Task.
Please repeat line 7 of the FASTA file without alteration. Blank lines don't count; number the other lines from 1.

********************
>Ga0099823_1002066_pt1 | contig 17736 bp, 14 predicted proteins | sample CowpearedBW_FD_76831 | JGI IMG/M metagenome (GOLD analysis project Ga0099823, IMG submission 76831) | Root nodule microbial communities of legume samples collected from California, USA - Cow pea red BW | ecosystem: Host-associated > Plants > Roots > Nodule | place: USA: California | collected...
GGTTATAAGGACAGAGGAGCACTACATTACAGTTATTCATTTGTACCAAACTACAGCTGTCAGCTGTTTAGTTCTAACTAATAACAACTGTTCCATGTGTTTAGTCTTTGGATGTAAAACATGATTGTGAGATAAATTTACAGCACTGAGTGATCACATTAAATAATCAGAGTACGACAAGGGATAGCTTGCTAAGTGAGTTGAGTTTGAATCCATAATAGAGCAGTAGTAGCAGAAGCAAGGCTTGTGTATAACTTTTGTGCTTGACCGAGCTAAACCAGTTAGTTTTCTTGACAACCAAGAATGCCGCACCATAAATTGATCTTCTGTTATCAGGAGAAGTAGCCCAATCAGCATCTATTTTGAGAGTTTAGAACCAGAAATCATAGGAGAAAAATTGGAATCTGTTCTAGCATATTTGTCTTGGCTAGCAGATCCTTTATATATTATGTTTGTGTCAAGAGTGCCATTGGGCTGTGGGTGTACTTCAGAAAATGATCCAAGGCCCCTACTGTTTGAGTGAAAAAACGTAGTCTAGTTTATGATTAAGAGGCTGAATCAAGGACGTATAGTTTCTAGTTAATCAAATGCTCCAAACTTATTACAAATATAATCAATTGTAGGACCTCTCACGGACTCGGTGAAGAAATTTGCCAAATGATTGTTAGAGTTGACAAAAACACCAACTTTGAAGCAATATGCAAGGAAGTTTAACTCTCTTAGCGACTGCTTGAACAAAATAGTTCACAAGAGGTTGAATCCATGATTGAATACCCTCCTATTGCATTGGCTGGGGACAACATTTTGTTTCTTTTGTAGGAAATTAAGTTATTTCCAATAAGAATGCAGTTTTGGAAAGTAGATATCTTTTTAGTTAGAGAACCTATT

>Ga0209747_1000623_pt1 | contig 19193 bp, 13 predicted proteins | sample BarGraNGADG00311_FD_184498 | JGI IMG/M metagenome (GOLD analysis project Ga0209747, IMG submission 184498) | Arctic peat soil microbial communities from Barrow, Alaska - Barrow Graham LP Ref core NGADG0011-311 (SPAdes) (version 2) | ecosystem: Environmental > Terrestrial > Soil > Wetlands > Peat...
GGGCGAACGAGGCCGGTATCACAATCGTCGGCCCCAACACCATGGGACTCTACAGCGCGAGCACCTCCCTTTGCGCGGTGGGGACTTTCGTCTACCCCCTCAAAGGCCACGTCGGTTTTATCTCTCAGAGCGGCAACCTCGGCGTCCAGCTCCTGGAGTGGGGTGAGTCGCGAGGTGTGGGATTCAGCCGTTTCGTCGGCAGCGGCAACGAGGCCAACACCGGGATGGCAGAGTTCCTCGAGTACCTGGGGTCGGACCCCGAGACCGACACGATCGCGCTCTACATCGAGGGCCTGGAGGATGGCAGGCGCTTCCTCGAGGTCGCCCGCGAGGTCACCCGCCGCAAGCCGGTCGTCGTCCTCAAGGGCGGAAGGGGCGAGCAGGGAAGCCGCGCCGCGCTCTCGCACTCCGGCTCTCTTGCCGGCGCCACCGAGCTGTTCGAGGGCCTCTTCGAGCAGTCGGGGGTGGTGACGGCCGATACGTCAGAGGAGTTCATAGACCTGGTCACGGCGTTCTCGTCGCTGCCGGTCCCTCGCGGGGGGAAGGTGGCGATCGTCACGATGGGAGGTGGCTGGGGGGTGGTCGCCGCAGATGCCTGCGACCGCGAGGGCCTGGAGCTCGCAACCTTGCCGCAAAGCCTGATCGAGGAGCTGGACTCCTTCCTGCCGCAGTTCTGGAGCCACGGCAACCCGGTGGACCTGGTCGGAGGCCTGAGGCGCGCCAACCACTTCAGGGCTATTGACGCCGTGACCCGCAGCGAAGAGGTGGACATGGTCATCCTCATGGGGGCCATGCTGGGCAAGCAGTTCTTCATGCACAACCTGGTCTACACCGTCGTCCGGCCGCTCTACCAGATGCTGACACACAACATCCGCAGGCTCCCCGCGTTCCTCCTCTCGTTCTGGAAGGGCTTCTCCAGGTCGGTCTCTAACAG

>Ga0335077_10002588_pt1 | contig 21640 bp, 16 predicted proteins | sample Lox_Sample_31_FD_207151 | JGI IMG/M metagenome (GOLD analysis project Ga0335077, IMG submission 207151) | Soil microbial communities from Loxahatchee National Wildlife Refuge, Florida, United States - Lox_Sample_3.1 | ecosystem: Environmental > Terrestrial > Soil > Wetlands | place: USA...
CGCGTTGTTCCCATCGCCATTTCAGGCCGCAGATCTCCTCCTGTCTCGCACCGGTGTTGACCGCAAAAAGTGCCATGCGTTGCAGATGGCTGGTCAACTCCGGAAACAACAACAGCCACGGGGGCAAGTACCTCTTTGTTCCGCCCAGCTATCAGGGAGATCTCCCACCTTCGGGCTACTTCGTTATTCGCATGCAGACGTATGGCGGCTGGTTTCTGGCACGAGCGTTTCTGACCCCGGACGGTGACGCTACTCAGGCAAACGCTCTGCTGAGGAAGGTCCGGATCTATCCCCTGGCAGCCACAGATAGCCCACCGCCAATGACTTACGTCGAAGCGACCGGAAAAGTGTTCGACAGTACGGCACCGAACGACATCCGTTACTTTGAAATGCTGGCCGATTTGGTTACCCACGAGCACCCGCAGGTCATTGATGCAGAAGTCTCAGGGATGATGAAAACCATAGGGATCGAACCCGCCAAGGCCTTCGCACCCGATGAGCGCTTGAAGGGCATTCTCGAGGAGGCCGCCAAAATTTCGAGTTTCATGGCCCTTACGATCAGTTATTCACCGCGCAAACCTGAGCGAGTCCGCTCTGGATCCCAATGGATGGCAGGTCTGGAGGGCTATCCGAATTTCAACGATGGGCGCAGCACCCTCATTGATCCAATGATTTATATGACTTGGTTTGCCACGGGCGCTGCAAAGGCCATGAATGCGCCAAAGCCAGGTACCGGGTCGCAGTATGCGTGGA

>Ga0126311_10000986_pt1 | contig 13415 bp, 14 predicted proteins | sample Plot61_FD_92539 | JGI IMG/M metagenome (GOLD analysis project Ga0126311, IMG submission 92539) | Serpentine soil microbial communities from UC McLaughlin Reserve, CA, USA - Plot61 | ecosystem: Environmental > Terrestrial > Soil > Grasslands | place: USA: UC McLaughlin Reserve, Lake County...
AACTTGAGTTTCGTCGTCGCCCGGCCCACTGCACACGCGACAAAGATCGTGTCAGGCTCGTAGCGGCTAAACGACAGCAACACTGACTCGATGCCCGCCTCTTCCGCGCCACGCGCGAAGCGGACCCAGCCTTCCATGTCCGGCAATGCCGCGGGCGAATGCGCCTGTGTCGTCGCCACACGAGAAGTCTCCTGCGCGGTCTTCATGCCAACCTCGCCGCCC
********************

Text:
>Ga0126311_10000986_pt1 | contig 13415 bp, 14 predicted proteins | sample Plot61_FD_92539 | JGI IMG/M metagenome (GOLD analysis project Ga0126311, IMG submission 92539) | Serpentine soil microbial communities from UC McLaughlin Reserve, CA, USA - Plot61 | ecosystem: Environmental > Terrestrial > Soil > Grasslands | place: USA: UC McLaughlin Reserve, Lake County...